The best tax break available to the public is for homeowners when they sell their home.
I was speaking recently with a savvy business person and buyer who was surprised when I told him he had an automatic $250,000 capital gain exemption on the sale of his apartment and if married eligible for a $500,000 capital gain exclusion on the sale of their primary residence.
I'm surprised every homeowner and buyer doesn't know this. Many home owners still believe they have to purchase another home to receive a tax benefit.
All that changed in 1997. One of my first blog posts back in 2006 was titled 1997 tax-reform-great-for-real-estate-
The Taxpayer Relief Act of 1997 - signed into law by President Bill Clinton together with the Balanced Budget Act of 1997 is probably the most significant change in recent times affecting real estate. This law made some major improvements for Home Sellers, Property Owners and First Time Home Buyers. It simplified taxes for 99% of Homes sold in the U.S.
Since 1997 Home sellers are eligible to exclude up to $250,000 if single or up to $500,000 if married, of the capital gain on the sale of the residence. In order to be able to claim the entire exclusion, the home seller must have owned and resided in his or her home for at least two years of the last five years prior to the sale of the residence. If eligible for the inclusion, it may be claimed once every two years.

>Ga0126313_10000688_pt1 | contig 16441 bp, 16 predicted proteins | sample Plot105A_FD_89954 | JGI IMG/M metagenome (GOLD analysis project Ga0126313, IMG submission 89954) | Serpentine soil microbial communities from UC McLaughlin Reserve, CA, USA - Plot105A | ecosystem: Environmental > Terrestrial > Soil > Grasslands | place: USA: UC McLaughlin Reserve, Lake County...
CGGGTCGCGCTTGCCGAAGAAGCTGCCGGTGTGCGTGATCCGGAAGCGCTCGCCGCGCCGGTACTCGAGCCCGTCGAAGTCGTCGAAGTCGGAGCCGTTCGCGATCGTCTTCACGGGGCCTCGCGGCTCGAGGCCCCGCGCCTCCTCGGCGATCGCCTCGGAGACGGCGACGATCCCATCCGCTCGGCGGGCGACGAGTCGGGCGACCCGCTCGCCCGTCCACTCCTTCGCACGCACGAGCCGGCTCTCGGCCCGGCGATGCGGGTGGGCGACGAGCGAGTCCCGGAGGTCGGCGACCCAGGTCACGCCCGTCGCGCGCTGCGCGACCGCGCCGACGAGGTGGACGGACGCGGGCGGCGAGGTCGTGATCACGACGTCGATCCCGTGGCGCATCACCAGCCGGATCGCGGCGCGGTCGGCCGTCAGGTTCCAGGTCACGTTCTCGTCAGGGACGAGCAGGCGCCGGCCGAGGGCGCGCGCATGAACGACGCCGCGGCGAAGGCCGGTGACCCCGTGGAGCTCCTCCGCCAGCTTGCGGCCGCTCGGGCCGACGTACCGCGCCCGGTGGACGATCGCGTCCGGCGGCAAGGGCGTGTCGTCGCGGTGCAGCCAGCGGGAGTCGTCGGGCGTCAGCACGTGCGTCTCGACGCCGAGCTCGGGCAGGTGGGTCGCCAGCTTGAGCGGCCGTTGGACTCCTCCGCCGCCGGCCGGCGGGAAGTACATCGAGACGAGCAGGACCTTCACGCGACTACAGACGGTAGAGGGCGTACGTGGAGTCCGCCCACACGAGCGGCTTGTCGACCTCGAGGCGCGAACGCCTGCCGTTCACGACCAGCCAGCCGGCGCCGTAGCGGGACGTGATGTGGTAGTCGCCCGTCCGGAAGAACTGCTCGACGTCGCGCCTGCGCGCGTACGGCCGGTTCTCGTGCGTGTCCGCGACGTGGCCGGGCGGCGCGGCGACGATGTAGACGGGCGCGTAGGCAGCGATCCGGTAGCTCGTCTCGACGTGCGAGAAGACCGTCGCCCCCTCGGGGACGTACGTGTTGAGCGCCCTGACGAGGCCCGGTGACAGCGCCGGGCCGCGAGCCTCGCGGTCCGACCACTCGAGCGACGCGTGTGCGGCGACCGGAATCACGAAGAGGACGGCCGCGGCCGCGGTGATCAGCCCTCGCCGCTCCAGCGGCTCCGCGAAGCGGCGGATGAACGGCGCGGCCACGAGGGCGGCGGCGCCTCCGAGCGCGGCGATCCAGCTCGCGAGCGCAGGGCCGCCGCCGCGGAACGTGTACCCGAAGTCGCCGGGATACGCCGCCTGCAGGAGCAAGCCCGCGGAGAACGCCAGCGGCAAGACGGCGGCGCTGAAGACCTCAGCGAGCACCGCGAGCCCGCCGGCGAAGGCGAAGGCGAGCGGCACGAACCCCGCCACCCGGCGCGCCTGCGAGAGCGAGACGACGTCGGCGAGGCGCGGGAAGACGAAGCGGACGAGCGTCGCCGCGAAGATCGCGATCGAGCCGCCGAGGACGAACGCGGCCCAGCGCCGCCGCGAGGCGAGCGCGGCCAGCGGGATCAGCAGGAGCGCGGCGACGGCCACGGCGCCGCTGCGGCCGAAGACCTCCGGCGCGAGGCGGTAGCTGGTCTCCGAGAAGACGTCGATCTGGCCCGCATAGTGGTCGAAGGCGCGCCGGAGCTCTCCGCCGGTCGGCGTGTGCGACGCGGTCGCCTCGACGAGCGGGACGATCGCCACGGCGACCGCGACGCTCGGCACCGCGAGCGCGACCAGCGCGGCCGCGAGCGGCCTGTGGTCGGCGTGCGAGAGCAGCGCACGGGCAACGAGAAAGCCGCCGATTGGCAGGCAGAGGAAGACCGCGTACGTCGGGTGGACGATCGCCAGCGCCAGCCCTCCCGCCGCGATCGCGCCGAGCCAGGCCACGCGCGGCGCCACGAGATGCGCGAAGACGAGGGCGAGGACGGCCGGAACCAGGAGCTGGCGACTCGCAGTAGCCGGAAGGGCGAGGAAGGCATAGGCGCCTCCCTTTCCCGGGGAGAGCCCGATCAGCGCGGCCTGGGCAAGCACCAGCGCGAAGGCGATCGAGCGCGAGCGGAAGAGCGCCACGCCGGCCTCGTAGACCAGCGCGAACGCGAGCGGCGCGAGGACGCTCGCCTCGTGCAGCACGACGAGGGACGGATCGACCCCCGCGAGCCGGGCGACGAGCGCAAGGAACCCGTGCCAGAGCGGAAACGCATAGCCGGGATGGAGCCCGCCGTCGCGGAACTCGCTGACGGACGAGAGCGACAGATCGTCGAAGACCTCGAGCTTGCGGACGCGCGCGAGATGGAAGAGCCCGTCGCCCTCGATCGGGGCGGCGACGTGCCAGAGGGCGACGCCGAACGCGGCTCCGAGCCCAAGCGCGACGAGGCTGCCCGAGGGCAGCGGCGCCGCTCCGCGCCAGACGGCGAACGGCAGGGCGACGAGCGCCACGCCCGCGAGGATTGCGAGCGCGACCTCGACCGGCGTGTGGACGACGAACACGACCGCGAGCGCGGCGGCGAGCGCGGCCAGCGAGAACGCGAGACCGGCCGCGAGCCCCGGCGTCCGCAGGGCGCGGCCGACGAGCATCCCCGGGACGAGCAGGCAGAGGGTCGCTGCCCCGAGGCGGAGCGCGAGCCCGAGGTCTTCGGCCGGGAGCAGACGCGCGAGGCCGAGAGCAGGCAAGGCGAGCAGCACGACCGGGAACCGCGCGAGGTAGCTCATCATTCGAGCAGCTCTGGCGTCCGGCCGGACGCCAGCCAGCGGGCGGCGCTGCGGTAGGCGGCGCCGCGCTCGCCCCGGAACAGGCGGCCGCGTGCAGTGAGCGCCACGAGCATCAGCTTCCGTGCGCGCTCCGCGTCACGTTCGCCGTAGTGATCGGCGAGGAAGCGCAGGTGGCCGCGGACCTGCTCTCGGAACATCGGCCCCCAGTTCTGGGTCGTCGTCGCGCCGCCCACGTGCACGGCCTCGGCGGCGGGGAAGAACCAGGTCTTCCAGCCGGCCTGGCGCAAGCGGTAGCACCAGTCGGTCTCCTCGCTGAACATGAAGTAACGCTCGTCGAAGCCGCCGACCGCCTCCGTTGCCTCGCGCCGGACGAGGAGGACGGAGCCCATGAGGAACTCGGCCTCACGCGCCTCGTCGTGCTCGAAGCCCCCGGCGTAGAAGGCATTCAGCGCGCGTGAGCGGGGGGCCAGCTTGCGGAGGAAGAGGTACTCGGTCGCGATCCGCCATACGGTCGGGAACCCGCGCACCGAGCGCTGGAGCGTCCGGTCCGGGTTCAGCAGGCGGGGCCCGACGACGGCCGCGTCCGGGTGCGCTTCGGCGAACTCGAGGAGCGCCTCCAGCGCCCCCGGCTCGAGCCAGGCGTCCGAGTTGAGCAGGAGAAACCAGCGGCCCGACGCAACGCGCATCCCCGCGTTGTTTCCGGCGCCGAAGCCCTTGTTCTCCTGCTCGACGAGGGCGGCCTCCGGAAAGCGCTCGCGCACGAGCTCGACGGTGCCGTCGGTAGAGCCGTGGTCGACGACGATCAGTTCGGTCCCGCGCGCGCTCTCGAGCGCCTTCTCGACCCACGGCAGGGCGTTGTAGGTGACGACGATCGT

If the home was sold because of a change in employment, health, or other unforeseen circumstance, the home seller may be eligible to claim a partial exclusion of capital gains even if he or she didn't live in the home for a total of two years of the last five before the sale. The portion of the partial exclusion is calculated based on how long the seller lived in and owned the home. The exclusion relates to the gain only, not the gross sale price. Broker's commission is deducted from the gross sale price as is capital improvements and closing costs.
Prior to the Taxpayer Relief Act of 1997 the tax law allowed rollover that required reinvestment in a home of greater or equal value. The previous law also allowed a one-time capital gain exclusion of $125,000 for taxpayers over age 55 who sold their homes. This tax reform enabled many to keep much of their wealth that they accumulated from the sale of their homes.
The 1997 tax reform law also allows early withdrawals from Ira's without penalties of up to $10,000 for First Time Home buyers. The law defines first time home buyers as any one who has not owned a home for the past two years. The cap gain tax was also lowered from maximum 28% to maximum 20%.
The Taxpayer Relief Act of 1997 has helped many sellers. Many who did not have to wait until age 55 to get an exclusion. This same 1997 Tax Reform law also helped to revitalize distressed urban areas by creating empowerment zones. The creation of urban empowerment zones to promote business development.